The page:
PM appoints intellectual property advisor

The Prime Minister has appointed a personal advisor to provide him with counsel on intellectual property matters.

Mike Weatherley MP has filled the newly created unpaid role. With Mike’s lengthy experience in the film and music industry, he is happy to act as direct advisor to the Prime Minister on these matters. “I am honoured to have been appointed as the Prime Minister’s adviser on Intellectual Property. The creative industries are incredibly important to Britain’s economy so it is only right that the Government focuses on enforcement issues. I look forward to working with the Prime Minster and my ministerial colleagues on addressing the challenges that face the film and music industries.”

The announcement comes at the same time as the Police Intellectual Property Crime Unit (PIPCU) is launched, showing the government’s increasing interest on intellectual property matters.

The PIPCU was initiated and funded by the Intellectual Property Office and will be run by the City of London police. £2.5 million has been awarded to the PIPCU over the next two years. The unit will be working with international partners to crack down on a broad spectrum of intellectual property infringements from illegal music downloads to unauthorised fake designer goods.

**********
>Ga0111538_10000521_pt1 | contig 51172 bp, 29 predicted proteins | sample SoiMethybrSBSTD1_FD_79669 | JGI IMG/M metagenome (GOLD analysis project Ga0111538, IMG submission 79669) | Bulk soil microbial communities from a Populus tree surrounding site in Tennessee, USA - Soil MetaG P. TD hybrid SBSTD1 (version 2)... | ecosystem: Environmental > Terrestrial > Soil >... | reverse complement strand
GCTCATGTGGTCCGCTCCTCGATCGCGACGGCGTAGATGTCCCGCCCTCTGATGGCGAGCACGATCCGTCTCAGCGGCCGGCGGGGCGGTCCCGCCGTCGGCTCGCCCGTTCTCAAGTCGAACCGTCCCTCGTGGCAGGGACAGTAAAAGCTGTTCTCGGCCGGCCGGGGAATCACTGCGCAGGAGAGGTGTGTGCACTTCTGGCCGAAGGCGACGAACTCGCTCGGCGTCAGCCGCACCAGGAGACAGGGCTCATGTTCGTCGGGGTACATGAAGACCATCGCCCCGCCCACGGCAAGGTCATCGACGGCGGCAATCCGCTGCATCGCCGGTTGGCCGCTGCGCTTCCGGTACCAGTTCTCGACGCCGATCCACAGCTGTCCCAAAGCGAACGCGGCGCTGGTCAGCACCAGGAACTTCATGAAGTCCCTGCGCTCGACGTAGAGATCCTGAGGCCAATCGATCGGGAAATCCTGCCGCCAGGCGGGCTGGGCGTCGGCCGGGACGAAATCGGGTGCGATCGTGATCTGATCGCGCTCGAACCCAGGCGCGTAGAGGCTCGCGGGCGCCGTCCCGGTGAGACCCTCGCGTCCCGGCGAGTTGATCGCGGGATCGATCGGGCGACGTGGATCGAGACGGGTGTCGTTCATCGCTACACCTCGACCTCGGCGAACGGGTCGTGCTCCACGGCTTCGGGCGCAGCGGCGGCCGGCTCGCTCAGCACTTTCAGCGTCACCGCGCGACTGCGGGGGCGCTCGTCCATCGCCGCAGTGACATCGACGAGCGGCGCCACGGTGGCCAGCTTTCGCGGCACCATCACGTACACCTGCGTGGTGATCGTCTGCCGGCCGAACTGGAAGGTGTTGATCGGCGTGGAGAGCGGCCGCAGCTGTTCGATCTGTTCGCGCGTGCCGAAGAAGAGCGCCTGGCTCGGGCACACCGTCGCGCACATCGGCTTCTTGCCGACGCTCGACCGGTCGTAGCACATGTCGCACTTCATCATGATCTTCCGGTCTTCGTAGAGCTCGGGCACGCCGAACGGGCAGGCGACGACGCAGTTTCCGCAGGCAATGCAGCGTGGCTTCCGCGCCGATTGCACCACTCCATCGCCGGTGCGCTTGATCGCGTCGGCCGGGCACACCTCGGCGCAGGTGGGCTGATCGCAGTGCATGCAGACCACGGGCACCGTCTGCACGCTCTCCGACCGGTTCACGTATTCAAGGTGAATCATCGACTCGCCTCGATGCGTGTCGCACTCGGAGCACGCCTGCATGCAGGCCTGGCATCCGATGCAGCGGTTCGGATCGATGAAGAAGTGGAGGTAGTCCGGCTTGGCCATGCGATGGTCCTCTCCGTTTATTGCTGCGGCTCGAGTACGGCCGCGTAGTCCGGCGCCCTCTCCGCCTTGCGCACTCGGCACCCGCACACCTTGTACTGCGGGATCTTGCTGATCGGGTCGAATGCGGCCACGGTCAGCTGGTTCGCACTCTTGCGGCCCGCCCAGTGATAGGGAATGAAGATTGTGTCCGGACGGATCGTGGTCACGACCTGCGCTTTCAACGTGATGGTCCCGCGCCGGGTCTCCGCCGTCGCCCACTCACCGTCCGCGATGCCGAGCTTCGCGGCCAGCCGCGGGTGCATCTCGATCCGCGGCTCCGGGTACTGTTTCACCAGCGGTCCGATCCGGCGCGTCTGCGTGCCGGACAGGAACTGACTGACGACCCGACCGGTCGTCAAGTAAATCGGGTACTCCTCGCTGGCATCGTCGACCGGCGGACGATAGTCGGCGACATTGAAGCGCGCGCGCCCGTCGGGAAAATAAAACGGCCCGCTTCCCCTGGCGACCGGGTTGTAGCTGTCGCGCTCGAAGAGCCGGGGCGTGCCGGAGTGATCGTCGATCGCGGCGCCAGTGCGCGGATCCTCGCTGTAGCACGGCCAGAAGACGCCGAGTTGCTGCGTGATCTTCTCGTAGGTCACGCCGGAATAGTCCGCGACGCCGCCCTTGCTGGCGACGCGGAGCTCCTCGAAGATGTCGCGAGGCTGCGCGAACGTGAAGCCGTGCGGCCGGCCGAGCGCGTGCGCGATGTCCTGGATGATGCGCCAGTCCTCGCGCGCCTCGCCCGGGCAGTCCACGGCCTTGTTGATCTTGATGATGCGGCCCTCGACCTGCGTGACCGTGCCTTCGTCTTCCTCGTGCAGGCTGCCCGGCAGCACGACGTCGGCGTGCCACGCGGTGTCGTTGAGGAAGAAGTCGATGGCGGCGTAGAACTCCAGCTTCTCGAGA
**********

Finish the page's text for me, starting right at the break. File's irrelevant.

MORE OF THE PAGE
The independent unit have the powers to make arrests and prosecute potential copyright infringers. They also have the authority to close down websites that infringe copyright content and sell counterfeit goods mirroring the approach taken in the US.

Adrian Leppard announced that “Intellectual property crime is already costing our economy hundreds of millions of pounds a year and placing thousands of jobs under threat, and left unchecked and free to feed on new technology could destroy some of our most creative and productive industries.”

Two arrests were made in Birmingham on the first day that the unit launched, based on illegitimate copying of DVDs. The City of London Police declared in a statement that around 7 million consumers per month visit websites which offer illegal content in the UK, highlighting the vast potential for forms of intellectual property infringement. The City of London police are very keen to show that they take this matter very seriously and have proven that with these quick arrests.

This article was written by Saowanee Kristin, a post- graduate student on work experience at Lawdit

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